Governing merely in accordance with the numerical majority is generally indistinguishable from the common sense meaning of 'tyranny of the majority.' But then he rants. "As the major and dominant party, they will have no need of [Constitutional] restrictions intended to limit them." What most of us find ourselves alarmed about today is the absence of Constitutional restrictions applied to the Concurrent Majority. "The party in favor of the restrictions would be overpowered." Those who lose any political or governance contests lose because of the tyranny of the majority:

Meanwhile, where the tyranny of the majority runs the show, "as population increases,
wealth accumulates, and, above all, the revenues and expenditures become large, -- governments of this form must become less and less suited to the condition of society;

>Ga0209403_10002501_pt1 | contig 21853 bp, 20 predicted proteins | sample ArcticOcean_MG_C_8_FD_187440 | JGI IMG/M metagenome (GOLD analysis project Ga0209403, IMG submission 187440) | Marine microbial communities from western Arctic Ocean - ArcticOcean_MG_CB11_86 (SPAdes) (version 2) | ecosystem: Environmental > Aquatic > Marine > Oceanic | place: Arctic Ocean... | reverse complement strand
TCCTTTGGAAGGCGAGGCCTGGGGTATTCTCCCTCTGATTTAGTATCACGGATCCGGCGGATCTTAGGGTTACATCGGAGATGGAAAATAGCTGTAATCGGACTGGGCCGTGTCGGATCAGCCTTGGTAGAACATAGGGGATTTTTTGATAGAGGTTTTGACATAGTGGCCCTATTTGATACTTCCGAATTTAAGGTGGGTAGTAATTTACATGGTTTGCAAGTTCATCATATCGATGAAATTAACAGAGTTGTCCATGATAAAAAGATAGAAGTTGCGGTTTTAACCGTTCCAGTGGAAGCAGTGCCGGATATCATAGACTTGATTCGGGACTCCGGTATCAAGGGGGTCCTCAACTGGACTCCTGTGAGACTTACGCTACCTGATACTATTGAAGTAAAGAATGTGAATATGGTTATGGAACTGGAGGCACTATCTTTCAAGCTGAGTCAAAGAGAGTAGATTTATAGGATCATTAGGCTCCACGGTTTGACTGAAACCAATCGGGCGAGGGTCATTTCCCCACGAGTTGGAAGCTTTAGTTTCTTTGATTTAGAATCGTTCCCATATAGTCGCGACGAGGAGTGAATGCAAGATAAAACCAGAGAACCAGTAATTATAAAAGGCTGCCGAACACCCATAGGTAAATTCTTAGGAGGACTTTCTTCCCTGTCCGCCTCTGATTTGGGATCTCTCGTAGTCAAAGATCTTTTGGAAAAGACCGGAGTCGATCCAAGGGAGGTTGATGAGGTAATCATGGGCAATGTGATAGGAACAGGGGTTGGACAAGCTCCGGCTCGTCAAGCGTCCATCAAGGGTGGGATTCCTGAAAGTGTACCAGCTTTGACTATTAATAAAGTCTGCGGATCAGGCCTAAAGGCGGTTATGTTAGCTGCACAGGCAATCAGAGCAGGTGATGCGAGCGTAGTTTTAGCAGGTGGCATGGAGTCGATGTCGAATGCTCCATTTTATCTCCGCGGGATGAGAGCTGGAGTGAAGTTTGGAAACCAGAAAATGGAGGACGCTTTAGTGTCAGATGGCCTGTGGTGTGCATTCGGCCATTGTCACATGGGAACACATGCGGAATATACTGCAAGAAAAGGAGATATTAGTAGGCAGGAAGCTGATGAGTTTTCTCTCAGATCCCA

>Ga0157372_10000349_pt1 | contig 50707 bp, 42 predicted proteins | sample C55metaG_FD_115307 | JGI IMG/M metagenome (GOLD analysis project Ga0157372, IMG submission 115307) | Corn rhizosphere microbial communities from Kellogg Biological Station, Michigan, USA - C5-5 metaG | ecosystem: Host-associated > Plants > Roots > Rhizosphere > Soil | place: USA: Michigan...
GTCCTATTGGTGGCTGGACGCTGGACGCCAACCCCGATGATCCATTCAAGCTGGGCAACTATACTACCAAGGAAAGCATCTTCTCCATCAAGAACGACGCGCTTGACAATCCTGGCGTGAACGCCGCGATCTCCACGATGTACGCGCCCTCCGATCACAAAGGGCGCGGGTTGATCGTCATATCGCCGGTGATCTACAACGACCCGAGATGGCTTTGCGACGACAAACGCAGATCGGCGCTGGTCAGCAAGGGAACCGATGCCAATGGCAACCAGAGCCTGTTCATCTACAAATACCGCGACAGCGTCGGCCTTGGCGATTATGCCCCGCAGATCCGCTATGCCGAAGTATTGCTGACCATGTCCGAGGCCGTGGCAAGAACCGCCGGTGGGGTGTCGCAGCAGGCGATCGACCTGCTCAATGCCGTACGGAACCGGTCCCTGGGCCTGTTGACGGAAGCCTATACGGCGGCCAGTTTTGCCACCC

until, if not in the mean time changed into governments of the concurrent majority, they
must end in an appeal to force, to be followed by a radical change in its structure and
character; and most probably, into monarchy in its absolute form...."

It is our fault our chosen leaders abandon us predictably, routinely, and callously.

How do we explain our last half century's history if not the path legislated, ruled, and judged by those convinced they are the Concurrent Majority, while fulfilling the worst predictions Calhoun held for the numerical majority? Of course they don't say it aloud. Neither did a single plantation's proprietors (except Calhoun) claim he was in the Concurrent Majority. For we have certainly drifted into a condition with nominal numerical majority determined elections, yet with effective concurrent majority-type governance. There are all sorts of interests satisfied with our governance, except the public interest.